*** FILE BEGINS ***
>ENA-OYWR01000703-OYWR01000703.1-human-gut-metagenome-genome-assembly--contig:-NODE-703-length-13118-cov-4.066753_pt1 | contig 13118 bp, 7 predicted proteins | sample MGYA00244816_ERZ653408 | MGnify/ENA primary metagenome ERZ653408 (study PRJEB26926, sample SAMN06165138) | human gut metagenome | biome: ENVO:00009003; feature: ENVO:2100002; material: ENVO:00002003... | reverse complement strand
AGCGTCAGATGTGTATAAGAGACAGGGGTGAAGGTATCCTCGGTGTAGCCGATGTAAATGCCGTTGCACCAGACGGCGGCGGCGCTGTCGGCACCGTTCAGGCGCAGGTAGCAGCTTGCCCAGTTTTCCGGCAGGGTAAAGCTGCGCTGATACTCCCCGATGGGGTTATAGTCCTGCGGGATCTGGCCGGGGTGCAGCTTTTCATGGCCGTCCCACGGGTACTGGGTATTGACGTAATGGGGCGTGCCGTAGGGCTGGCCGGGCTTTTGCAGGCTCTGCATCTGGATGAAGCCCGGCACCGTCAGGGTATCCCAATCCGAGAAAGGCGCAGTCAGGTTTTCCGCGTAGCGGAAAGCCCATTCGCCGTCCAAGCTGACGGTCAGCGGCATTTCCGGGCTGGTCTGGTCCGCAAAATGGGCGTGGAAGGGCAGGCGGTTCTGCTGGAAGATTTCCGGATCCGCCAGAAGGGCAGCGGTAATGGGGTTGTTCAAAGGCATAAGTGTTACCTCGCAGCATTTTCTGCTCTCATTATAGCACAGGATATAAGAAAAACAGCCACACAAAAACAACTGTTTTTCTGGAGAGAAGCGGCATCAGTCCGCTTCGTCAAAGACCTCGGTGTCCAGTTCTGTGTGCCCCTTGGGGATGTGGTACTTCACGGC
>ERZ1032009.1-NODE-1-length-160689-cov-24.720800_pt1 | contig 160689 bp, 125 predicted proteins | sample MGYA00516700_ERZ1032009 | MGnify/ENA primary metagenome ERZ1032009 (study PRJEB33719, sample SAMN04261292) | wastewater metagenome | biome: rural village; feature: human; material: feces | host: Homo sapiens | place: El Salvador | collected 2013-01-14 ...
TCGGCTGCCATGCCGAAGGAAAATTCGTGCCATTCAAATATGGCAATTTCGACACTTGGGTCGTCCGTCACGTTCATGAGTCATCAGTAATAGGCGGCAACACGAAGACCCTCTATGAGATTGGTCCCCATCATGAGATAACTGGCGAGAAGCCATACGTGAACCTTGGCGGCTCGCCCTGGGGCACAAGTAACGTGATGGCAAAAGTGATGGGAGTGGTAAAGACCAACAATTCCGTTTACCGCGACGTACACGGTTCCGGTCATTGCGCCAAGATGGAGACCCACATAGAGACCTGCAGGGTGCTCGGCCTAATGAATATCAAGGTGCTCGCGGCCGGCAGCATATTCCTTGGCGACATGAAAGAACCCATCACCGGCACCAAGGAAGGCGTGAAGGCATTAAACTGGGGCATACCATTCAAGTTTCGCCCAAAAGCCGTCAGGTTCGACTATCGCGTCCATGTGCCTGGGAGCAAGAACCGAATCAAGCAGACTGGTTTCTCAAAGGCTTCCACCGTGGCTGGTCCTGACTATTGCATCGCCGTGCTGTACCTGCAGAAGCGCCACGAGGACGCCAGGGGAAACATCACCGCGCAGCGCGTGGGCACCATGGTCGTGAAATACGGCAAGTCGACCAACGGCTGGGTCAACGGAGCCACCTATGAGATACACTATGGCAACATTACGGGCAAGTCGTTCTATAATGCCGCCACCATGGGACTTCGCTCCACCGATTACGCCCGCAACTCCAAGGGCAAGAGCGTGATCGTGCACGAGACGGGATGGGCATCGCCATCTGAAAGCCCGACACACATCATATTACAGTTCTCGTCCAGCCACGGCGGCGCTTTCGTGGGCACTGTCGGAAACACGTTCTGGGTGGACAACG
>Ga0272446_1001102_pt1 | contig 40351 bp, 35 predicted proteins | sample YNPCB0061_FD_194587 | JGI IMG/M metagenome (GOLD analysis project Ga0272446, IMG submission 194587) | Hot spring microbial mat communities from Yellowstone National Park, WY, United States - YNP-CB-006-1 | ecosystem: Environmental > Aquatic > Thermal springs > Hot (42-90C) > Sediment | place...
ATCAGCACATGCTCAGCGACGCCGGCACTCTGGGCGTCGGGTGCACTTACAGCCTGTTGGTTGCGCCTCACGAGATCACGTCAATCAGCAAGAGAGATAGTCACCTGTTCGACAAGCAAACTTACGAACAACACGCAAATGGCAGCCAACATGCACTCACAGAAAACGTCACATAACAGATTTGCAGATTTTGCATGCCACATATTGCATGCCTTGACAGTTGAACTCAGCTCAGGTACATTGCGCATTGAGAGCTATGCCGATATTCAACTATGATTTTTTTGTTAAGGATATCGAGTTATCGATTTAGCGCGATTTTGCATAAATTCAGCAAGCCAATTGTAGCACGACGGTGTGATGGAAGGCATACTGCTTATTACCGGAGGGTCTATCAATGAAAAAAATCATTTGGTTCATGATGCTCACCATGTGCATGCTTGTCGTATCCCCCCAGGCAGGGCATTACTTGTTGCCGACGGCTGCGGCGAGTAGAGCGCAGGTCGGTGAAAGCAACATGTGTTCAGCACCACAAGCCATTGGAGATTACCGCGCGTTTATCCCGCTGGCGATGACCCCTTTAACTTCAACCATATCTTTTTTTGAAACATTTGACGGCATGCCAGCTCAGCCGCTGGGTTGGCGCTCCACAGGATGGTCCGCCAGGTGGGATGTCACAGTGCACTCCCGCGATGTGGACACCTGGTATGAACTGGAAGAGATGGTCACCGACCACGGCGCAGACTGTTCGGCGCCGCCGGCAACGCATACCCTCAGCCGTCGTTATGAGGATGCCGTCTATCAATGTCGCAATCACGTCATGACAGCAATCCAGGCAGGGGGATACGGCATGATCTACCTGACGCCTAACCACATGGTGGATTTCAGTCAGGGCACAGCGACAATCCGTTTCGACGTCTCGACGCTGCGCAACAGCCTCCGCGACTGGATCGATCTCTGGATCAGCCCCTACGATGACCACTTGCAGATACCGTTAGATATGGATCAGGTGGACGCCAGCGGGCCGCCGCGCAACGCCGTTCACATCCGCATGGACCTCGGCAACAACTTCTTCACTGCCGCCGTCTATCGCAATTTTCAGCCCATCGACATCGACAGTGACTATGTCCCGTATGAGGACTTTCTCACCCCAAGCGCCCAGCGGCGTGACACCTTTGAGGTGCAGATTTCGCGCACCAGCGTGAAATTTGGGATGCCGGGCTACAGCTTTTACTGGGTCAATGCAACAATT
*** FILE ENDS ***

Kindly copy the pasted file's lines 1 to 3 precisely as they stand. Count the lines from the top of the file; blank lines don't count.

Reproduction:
>ENA-OYWR01000703-OYWR01000703.1-human-gut-metagenome-genome-assembly--contig:-NODE-703-length-13118-cov-4.066753_pt1 | contig 13118 bp, 7 predicted proteins | sample MGYA00244816_ERZ653408 | MGnify/ENA primary metagenome ERZ653408 (study PRJEB26926, sample SAMN06165138) | human gut metagenome | biome: ENVO:00009003; feature: ENVO:2100002; material: ENVO:00002003... | reverse complement strand
AGCGTCAGATGTGTATAAGAGACAGGGGTGAAGGTATCCTCGGTGTAGCCGATGTAAATGCCGTTGCACCAGACGGCGGCGGCGCTGTCGGCACCGTTCAGGCGCAGGTAGCAGCTTGCCCAGTTTTCCGGCAGGGTAAAGCTGCGCTGATACTCCCCGATGGGGTTATAGTCCTGCGGGATCTGGCCGGGGTGCAGCTTTTCATGGCCGTCCCACGGGTACTGGGTATTGACGTAATGGGGCGTGCCGTAGGGCTGGCCGGGCTTTTGCAGGCTCTGCATCTGGATGAAGCCCGGCACCGTCAGGGTATCCCAATCCGAGAAAGGCGCAGTCAGGTTTTCCGCGTAGCGGAAAGCCCATTCGCCGTCCAAGCTGACGGTCAGCGGCATTTCCGGGCTGGTCTGGTCCGCAAAATGGGCGTGGAAGGGCAGGCGGTTCTGCTGGAAGATTTCCGGATCCGCCAGAAGGGCAGCGGTAATGGGGTTGTTCAAAGGCATAAGTGTTACCTCGCAGCATTTTCTGCTCTCATTATAGCACAGGATATAAGAAAAACAGCCACACAAAAACAACTGTTTTTCTGGAGAGAAGCGGCATCAGTCCGCTTCGTCAAAGACCTCGGTGTCCAGTTCTGTGTGCCCCTTGGGGATGTGGTACTTCACGGC
>ERZ1032009.1-NODE-1-length-160689-cov-24.720800_pt1 | contig 160689 bp, 125 predicted proteins | sample MGYA00516700_ERZ1032009 | MGnify/ENA primary metagenome ERZ1032009 (study PRJEB33719, sample SAMN04261292) | wastewater metagenome | biome: rural village; feature: human; material: feces | host: Homo sapiens | place: El Salvador | collected 2013-01-14 ...